New Year’s Eve Post

It doesn’t feel like New Year’s Eve.  Maybe that’s because the tree outside my window has all it’s leaves, and I live in a perpetual early spring climate.  Early spring was a lot more fun when it followed winter.  I comfort myself with the ocean, it’s ebb and flow to remind me that there is indeed a rhythm to all life and change.

Holidays mark the passing of our lives, give shape to the seasons, and remind us to take an inventory.  I like to take this time between Christmas and New Years (and the first few weeks of the year) to make sense of where I’ve been and where I’m going.   It is a perfect time for this, following my birthday and last year my advent into full time ministry.

Words to describe 2010, my 29th year: preparation, cocooning, foundations, Charismania and the Spirit filled church.  Forgiveness, peace, and rest.  Sense-making, denial-untangling, truth-speaking love.  Community.  Relationship.  Art, music, violin, voice.  Season’s changing.  Chewl.

What words describe your year?

Know God

Sometimes you get to know what God is doing.

Sometimes you know that God is moving.

Sometimes you know God.  And that is enough.

I’ve heard this message three times today, from three different women in my life.  I like knowing the details, seeing how God brings together pieces and people all over  the world at just the right moment for something incredible to happen.  I like knowing what God is doing in me, how, and why…having a story to tell and being able to explain all that is going on.  But, I have been reminded thrice, that’s not always how it works…and sometimes it’s better that way.

Okay, it’s probably better that way a lot.

(Don’t you need my help with that God?  I could do this over here, wouldn’t that be good?  How about some minor adjustments to the plan…?)

I think of Ester, and how she did not know what she was getting into, what would happen or how it would go.  Dear Miss Ester…the only book of the Bible where God is not mentioned by name, and yet by the end of the book you can see His hand so clearly.  Sometimes, it seems, you don’t need to know the whole plan…even when your life is on the line.  Even then, you can step out because you know God…know His character and know you can trust Him.

I do like knowing, though.


I woke up too late to go for a run on the beach (my first since the car wreck) and decided that a 20 minute walk would do me some good.  As I keep telling my roommate Paula (from Finland), “Baby steps.”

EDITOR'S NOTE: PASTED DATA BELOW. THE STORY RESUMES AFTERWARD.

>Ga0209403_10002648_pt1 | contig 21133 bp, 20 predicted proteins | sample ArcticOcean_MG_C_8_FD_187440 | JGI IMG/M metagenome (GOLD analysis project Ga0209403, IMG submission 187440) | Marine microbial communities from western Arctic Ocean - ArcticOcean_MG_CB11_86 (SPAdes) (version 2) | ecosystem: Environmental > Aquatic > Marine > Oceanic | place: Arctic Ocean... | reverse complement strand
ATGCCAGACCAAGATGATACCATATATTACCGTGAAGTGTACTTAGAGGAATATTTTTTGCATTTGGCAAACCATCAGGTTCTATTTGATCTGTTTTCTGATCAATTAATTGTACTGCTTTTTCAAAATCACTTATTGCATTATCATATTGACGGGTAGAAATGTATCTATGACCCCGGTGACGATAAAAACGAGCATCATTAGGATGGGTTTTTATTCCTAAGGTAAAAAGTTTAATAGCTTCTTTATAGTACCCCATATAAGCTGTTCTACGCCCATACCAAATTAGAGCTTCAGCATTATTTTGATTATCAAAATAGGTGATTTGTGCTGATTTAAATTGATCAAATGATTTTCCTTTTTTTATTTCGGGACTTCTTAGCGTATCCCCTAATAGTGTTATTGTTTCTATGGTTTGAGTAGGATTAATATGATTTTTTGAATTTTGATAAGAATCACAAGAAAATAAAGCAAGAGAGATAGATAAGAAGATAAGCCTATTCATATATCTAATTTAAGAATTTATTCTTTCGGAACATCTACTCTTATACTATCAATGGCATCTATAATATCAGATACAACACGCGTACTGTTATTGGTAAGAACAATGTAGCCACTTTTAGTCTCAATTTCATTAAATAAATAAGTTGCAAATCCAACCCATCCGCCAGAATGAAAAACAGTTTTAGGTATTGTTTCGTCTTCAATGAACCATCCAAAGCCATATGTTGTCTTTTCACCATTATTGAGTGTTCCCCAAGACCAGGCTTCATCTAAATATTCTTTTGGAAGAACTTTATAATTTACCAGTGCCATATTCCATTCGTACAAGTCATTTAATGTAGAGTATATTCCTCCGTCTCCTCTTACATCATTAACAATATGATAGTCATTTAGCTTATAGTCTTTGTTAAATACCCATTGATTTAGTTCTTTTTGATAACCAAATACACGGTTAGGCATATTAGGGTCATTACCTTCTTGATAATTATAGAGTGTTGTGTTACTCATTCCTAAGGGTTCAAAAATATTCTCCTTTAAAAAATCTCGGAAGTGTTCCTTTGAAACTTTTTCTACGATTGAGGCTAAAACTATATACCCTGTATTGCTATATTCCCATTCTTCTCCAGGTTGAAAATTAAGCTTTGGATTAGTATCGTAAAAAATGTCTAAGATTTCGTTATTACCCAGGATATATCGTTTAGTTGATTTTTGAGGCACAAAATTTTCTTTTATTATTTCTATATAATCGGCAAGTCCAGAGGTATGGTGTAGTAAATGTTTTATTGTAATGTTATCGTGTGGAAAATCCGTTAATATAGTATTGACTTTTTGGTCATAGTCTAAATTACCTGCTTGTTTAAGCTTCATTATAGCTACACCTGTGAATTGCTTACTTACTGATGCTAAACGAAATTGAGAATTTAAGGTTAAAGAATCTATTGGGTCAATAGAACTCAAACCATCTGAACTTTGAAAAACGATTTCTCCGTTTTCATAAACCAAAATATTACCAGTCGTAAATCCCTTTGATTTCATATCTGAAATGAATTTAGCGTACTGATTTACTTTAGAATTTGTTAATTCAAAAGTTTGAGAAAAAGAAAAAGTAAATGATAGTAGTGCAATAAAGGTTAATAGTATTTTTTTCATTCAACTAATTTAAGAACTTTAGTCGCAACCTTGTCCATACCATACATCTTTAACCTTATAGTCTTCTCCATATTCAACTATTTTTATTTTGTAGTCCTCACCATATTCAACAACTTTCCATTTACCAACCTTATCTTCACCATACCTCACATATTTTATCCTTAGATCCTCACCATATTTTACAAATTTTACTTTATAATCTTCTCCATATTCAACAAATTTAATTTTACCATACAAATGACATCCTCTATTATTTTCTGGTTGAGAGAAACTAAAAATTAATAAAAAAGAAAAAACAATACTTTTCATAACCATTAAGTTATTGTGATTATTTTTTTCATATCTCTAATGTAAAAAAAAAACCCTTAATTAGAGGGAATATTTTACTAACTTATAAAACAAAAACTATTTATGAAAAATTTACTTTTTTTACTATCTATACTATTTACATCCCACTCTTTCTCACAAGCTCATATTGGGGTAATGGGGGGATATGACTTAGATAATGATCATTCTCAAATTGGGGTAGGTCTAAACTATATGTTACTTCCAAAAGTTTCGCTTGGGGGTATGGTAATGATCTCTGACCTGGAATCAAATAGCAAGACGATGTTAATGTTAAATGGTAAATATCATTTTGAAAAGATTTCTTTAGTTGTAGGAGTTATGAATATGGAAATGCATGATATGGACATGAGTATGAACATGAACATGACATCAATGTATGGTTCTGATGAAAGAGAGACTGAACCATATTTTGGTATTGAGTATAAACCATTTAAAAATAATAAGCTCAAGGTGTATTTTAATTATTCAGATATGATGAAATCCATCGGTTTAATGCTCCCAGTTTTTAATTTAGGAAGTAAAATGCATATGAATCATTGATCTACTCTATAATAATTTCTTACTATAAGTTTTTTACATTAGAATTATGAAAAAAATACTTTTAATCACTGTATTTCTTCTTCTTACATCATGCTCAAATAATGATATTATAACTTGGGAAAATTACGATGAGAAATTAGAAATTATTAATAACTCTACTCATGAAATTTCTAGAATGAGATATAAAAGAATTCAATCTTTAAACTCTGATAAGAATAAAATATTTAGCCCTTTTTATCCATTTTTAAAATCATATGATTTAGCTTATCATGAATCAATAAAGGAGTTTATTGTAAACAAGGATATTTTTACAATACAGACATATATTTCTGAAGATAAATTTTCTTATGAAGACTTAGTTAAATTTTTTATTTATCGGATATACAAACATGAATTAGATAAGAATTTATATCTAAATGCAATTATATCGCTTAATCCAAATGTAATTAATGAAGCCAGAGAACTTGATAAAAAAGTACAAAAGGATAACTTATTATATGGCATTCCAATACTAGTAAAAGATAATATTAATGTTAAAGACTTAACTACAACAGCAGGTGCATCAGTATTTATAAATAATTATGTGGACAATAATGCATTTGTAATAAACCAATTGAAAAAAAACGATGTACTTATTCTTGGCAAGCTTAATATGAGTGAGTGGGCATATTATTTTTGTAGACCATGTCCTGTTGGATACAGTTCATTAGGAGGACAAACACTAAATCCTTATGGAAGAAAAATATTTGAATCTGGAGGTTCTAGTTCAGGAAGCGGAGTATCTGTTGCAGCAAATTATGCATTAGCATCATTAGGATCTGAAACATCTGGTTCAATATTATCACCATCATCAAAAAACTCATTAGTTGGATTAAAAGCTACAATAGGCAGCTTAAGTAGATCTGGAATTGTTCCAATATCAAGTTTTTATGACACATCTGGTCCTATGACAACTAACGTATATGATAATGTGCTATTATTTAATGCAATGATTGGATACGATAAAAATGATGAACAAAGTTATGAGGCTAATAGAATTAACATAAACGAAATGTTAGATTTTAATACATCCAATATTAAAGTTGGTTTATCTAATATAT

17 minutes into my walk, as I am nearing my own house, my rambling thoughts and prayers return to a request that God would change something I don’t like about myself.

“No.”  His simple answer.

“What?  Why?”

“You don’t get to be perfect.”

The words settled quickly in my soul with a sense of peace I like to call relief.


Something about the light in Kansas City makes me want to write, and I am finding after two weeks that I have more to say than time to say it in.  The 2,000 mile treck home to California has only confounded the matter.  So rather than revisiting all the stirring thoughts of the last three weeks, I want to start here, now, with Christmas and the wonder of the Incarnation.

Incarnation…from the Latin word carnis meaning flesh, from which we get words like “carnitas” (mmmm…chili con carne) and “carnal”.  In + caro means God puts on skin and becomes a man.  The Gospel of John puts it this way, “In the beginning was the Word, and the Word was with God, and the Word was God…And the Word became flesh and dwelt among us…”

Wait a minute…this is GOD.  The tabernacle and the sacrificial system of the Old Testament were created so that He could travel with the Israelites in the wilderness and not KILL them with His holiness.  God, for whom we have a glaring lack of ability to comprehend, even in poetic images: the bush that burns and is not consumed, the fire by day, cloud by night, deep darkness, everlasting light.  Angels…gargantuan creatures of epic ferocity, fly around Him, covering their eyes and feet and crying out “Holy!  Holy!  Holy!”  This is GOD.

And He became flesh.

He put on skin.  He became frail.  He submitted Himself to imperfect parents, siblings, teachers, friends.  He dwelt among us.

He put on skin so that He could know us in our frailty.

He put on skin so that He could change what it means to wear skin.